“This demonstration of your displeasure is pointless and stupid,” he said. “Furthermore, you are endangering our lives.”
“Don't,” said Mother. “She's been through enough.”
“She's been through enough! Had I not experienced it myself in close quarters, I would have believed it impossible for a person to whine continuously for two weeks. Juveniles are so blazing—”
“Don't,” repeated Mother sternly.
He turned back to me and, continuing to ignore his own admonition, spoke in our language, quietly and intensely.
“Let me tell you what will happen if they find us here, seething silent one. First, they will bind your wrists together. Then they will push you into a cage in the back of a vehicle and drive to an airport. They will fly you to a laboratory where they will put you into a cell and strip you and search you and scan you, prod you and poke you and prick you. Again and again, they will ask you to demonstrate the workings of our devices. For the rest of your life, they will question you. And they will do the same to us, probably in separate cells.”
“Dear one,” said Mother, touching my shoulder once more, “one day you will understand how sad we are about the subterfuge that was necessary, but you know that we love you. We will not leave without you, but if they find us, it will be the end of...of...us.”
My silence chilled them. I finally stood, hissing. I stepped from the vessel onto the sand while eluding Mother’s attempt to hug me. She followed and stood next to me, abandoning gestures of affection.
“Isn't the air sweet?” she said.
I turned away, but was immediately distracted by the endless, roofless expanse above me. But I could only look at that for a moment before fear stopped me. I looked at the odd textured surface under my feet and kicked at it, but the minuscule sand storm provided no gratification.
To avoid the catastrophe of discovery by some errant low-flying airplane pilot or itinerant after-dark herpetologist, camouflage was necessary, but as Mother felt the need to watch over me, the task was entirely Father's.
Before covering the rocket-turned-glider plane with vegetation and as much sand from the dune as he could, Father used the fierce white flame from our Sassathan blowtorch to destroy our machines, manuals, instrument panels, food—anything that, if found, would surely trigger a hysterical “man hunt” for the owners of the plane. To the native eye, the fuselage and wings would appear oddly shaped, but not necessarily extraterrestrial. Things that could not have been made here were reduced to amorphous puddles of metal, vitreous slag, and ash. He worked with as much energy as he could muster, but was soon exhausted. Two weeks of weightlessness and only fragmented sleep had taken their toll on each of us. In the end, the vessel could not be completely hidden.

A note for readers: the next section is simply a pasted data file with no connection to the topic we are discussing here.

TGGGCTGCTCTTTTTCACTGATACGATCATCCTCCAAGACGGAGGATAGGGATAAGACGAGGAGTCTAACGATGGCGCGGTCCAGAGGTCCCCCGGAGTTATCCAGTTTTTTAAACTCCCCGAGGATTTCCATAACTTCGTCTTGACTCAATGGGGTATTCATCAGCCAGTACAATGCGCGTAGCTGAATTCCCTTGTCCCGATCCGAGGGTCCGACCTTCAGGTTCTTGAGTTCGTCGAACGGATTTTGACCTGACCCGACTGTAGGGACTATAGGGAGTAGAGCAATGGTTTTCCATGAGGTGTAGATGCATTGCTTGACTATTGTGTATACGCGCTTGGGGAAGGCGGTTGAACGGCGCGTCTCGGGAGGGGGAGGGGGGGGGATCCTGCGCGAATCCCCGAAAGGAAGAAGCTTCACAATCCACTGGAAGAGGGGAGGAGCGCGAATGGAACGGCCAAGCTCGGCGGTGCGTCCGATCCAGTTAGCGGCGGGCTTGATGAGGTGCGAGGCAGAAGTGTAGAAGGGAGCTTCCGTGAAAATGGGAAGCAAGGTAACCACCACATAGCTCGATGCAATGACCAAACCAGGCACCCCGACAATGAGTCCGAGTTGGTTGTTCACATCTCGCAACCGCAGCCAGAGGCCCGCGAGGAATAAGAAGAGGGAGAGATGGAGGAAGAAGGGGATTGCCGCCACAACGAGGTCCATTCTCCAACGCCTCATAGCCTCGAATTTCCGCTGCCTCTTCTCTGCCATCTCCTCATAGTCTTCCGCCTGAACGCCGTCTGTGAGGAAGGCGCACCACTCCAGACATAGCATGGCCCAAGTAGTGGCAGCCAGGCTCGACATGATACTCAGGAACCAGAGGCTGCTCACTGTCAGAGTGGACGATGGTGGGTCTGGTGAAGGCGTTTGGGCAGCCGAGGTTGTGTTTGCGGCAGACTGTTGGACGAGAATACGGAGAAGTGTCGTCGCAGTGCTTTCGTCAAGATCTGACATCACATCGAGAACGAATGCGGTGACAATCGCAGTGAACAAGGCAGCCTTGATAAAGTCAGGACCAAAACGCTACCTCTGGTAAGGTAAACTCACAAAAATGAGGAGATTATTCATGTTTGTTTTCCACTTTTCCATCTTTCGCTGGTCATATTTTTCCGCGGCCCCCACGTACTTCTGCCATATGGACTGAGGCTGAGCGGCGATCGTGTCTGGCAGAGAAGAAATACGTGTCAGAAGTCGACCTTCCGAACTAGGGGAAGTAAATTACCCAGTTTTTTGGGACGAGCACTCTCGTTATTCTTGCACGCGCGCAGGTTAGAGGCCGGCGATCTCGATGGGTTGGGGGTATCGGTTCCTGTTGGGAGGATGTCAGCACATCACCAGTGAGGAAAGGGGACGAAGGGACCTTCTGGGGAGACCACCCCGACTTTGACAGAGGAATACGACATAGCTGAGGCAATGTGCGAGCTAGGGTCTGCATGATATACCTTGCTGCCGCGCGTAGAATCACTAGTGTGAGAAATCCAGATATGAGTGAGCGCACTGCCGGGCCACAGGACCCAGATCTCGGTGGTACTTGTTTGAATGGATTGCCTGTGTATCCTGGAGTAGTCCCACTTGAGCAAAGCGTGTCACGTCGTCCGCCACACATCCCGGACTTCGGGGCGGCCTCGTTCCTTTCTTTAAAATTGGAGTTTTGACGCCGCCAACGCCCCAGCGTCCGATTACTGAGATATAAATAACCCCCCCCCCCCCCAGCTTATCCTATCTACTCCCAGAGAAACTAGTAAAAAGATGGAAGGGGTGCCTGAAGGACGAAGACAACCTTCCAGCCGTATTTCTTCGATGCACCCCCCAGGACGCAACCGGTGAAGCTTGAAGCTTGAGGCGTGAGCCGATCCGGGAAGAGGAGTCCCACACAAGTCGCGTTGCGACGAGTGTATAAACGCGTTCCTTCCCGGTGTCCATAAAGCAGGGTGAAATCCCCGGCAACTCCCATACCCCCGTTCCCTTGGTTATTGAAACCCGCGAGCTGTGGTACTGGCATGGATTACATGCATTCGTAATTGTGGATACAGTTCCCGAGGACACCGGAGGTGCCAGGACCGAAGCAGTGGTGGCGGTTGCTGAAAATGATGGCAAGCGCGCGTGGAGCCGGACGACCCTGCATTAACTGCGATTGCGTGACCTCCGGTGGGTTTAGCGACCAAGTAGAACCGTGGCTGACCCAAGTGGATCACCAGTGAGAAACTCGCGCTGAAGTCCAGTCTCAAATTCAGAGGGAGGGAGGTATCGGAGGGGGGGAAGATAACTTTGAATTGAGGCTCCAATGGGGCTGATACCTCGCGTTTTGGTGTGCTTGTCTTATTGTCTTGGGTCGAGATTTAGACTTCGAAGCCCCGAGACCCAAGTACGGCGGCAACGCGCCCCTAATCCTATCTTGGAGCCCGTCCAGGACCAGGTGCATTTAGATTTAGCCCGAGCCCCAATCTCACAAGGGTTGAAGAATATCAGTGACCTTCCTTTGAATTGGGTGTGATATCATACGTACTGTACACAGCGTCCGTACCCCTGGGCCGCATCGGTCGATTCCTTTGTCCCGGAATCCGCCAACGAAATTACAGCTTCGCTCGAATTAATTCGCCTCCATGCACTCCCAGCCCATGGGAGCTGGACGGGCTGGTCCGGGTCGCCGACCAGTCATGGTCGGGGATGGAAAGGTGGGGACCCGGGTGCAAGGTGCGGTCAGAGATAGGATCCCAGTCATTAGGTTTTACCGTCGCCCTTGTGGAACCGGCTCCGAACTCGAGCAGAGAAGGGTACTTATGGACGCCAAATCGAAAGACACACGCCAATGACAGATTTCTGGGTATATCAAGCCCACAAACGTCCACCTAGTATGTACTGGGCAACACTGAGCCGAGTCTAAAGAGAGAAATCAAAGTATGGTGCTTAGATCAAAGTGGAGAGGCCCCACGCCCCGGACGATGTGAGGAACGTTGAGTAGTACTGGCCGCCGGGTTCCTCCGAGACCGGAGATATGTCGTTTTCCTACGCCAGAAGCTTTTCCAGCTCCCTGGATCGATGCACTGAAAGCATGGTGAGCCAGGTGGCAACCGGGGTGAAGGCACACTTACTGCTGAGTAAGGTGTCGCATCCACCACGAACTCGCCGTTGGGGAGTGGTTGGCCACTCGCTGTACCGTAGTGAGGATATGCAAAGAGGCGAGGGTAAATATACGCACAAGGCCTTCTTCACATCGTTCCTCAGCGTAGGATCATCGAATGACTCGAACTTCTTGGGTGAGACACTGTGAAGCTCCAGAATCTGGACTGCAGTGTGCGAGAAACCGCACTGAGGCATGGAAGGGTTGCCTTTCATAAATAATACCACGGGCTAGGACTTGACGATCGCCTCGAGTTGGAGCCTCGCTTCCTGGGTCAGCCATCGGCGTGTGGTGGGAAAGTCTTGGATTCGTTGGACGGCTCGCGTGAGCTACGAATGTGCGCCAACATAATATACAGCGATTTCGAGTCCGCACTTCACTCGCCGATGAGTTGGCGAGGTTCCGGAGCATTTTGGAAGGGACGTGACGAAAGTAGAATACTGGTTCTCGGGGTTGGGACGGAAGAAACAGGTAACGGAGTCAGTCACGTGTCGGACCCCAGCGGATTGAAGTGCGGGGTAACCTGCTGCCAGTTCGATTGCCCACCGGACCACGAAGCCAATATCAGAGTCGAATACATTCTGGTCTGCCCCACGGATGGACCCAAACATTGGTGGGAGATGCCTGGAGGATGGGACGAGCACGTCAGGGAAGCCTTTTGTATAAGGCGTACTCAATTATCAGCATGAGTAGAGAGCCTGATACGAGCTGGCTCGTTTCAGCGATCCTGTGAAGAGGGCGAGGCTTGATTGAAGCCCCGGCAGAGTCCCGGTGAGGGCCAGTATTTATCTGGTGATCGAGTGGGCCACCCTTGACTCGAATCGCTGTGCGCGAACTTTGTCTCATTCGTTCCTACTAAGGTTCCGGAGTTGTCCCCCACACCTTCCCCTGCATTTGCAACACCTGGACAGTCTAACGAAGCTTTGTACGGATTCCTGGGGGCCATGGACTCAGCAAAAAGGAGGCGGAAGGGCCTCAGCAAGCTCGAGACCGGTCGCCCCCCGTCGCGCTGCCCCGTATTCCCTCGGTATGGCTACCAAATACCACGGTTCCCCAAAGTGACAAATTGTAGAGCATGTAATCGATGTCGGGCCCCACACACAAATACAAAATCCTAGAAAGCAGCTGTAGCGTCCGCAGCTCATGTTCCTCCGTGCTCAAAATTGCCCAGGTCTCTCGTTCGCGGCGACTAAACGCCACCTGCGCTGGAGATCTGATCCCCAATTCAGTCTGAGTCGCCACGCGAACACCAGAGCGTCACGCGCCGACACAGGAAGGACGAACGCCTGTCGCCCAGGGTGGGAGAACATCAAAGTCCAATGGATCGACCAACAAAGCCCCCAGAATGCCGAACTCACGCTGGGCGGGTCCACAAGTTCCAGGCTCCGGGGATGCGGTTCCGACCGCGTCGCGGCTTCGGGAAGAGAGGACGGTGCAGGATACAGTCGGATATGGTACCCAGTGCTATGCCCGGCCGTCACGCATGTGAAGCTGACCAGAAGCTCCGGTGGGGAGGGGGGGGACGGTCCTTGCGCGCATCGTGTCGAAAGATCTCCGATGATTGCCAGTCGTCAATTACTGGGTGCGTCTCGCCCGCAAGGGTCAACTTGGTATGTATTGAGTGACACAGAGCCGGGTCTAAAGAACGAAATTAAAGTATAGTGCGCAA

Mother knelt, touching a hand to the ground as if to convince herself that we had indeed arrived. A more familiar type of animal, green-and-yellow-striped and scaly, not a yard away, scampered from its hiding place.
Mother let a handful of sand sift between her fingers.
“Silicon dioxide,” said Father. “Mainly.”
“I know what it is,” said Mother.
Finished with the blowtorch, he lifted a transport box, helping Mother slip her arms through the straps and rest it on her back. I allowed him to put one on my back. Mother helped him with his.
We walked single file, my parents periodically exchanging places at the lead, the second in line keeping an eye on me, though I followed closely behind.
My eyes traced a sine wave. Up towards the galaxy, down towards the ground, up towards the galaxy...This was the most unusual surface I'd ever walked on, at times soft, at times hard, at times rippled, at times smooth. Unpredictable.
“Pay attention, please.” Father was currently in charge of my supervision.
“I am paying attention.”
“Your head is bobbing up and down as if mounted on a spring.”
I retreated into silence.